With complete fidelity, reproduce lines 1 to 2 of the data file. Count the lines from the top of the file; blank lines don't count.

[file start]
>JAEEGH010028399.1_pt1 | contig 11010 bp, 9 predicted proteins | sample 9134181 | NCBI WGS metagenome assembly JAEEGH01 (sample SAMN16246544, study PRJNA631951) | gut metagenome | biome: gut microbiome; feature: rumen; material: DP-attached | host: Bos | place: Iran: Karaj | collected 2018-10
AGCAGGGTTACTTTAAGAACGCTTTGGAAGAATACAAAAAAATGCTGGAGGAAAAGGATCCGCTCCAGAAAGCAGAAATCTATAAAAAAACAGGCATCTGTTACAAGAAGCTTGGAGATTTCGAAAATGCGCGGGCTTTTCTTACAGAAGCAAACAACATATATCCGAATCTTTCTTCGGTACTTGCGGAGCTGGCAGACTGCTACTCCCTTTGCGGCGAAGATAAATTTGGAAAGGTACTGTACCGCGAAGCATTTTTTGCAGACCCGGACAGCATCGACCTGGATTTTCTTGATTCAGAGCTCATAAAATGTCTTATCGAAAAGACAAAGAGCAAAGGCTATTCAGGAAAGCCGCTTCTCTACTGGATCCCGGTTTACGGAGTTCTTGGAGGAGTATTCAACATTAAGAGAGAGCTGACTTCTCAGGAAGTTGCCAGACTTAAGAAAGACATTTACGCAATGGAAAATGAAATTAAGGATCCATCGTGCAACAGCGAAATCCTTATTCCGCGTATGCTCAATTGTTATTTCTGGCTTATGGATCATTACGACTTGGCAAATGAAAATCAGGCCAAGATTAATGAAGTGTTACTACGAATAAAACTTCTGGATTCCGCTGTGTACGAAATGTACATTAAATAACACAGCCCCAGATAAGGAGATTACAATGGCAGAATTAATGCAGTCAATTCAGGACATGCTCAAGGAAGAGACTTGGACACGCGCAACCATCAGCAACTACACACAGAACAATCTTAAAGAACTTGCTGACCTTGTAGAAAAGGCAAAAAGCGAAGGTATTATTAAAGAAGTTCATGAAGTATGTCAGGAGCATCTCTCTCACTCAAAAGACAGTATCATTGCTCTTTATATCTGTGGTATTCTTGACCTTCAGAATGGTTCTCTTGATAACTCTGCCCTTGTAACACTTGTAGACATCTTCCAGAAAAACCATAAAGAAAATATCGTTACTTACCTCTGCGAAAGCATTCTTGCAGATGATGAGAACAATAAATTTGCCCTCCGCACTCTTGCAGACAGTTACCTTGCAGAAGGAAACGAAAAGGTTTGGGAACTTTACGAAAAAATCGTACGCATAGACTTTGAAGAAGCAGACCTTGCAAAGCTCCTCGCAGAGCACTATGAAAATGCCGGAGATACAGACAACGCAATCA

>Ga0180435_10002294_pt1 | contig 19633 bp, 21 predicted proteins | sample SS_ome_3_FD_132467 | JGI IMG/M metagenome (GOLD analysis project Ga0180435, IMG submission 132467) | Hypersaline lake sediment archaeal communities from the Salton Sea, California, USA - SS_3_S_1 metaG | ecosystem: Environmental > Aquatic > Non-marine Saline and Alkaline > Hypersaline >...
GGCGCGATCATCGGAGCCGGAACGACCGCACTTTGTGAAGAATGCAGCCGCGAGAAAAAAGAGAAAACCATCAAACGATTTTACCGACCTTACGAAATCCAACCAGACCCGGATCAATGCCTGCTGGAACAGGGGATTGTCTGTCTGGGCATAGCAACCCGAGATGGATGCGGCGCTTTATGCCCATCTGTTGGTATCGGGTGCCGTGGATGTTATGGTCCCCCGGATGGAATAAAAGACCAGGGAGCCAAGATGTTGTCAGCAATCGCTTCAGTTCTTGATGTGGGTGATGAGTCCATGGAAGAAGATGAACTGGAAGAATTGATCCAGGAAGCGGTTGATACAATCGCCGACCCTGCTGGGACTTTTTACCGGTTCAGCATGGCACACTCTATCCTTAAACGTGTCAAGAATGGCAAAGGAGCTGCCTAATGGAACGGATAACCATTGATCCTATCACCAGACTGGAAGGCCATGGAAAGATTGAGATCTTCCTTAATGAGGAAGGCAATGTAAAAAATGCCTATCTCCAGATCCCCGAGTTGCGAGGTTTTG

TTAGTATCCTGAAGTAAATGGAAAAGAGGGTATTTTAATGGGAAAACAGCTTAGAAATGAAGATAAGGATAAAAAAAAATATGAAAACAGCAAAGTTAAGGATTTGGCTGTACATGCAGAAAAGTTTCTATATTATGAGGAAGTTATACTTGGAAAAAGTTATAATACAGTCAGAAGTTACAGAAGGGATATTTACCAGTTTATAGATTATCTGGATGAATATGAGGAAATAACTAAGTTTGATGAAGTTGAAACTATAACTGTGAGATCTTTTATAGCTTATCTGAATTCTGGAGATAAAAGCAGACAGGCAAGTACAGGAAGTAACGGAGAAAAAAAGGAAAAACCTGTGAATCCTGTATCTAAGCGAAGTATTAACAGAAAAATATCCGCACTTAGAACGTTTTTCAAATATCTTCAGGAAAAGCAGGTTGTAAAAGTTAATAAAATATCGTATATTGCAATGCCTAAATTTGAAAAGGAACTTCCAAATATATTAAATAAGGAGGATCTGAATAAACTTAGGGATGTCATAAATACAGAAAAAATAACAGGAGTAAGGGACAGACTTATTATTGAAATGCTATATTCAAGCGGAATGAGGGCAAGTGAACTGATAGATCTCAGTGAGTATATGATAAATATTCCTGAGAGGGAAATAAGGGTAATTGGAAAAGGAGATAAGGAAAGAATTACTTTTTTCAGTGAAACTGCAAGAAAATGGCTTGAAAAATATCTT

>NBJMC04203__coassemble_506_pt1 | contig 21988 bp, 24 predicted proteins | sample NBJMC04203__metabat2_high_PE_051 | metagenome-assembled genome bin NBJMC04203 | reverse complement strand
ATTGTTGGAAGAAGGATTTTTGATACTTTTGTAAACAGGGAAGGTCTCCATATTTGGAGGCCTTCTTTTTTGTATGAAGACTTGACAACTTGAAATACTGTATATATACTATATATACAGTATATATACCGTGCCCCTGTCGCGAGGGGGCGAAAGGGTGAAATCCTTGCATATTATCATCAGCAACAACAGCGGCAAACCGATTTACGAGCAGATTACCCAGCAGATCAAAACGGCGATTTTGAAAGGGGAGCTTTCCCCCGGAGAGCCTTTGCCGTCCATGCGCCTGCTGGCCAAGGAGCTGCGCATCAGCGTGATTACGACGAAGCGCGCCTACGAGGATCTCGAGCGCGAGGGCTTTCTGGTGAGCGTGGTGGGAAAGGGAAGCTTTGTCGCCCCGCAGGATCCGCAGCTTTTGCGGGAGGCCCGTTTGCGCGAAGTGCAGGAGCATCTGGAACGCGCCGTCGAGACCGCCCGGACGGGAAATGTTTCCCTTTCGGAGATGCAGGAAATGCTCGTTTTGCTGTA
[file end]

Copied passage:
>JAEEGH010028399.1_pt1 | contig 11010 bp, 9 predicted proteins | sample 9134181 | NCBI WGS metagenome assembly JAEEGH01 (sample SAMN16246544, study PRJNA631951) | gut metagenome | biome: gut microbiome; feature: rumen; material: DP-attached | host: Bos | place: Iran: Karaj | collected 2018-10
AGCAGGGTTACTTTAAGAACGCTTTGGAAGAATACAAAAAAATGCTGGAGGAAAAGGATCCGCTCCAGAAAGCAGAAATCTATAAAAAAACAGGCATCTGTTACAAGAAGCTTGGAGATTTCGAAAATGCGCGGGCTTTTCTTACAGAAGCAAACAACATATATCCGAATCTTTCTTCGGTACTTGCGGAGCTGGCAGACTGCTACTCCCTTTGCGGCGAAGATAAATTTGGAAAGGTACTGTACCGCGAAGCATTTTTTGCAGACCCGGACAGCATCGACCTGGATTTTCTTGATTCAGAGCTCATAAAATGTCTTATCGAAAAGACAAAGAGCAAAGGCTATTCAGGAAAGCCGCTTCTCTACTGGATCCCGGTTTACGGAGTTCTTGGAGGAGTATTCAACATTAAGAGAGAGCTGACTTCTCAGGAAGTTGCCAGACTTAAGAAAGACATTTACGCAATGGAAAATGAAATTAAGGATCCATCGTGCAACAGCGAAATCCTTATTCCGCGTATGCTCAATTGTTATTTCTGGCTTATGGATCATTACGACTTGGCAAATGAAAATCAGGCCAAGATTAATGAAGTGTTACTACGAATAAAACTTCTGGATTCCGCTGTGTACGAAATGTACATTAAATAACACAGCCCCAGATAAGGAGATTACAATGGCAGAATTAATGCAGTCAATTCAGGACATGCTCAAGGAAGAGACTTGGACACGCGCAACCATCAGCAACTACACACAGAACAATCTTAAAGAACTTGCTGACCTTGTAGAAAAGGCAAAAAGCGAAGGTATTATTAAAGAAGTTCATGAAGTATGTCAGGAGCATCTCTCTCACTCAAAAGACAGTATCATTGCTCTTTATATCTGTGGTATTCTTGACCTTCAGAATGGTTCTCTTGATAACTCTGCCCTTGTAACACTTGTAGACATCTTCCAGAAAAACCATAAAGAAAATATCGTTACTTACCTCTGCGAAAGCATTCTTGCAGATGATGAGAACAATAAATTTGCCCTCCGCACTCTTGCAGACAGTTACCTTGCAGAAGGAAACGAAAAGGTTTGGGAACTTTACGAAAAAATCGTACGCATAGACTTTGAAGAAGCAGACCTTGCAAAGCTCCTCGCAGAGCACTATGAAAATGCCGGAGATACAGACAACGCAATCA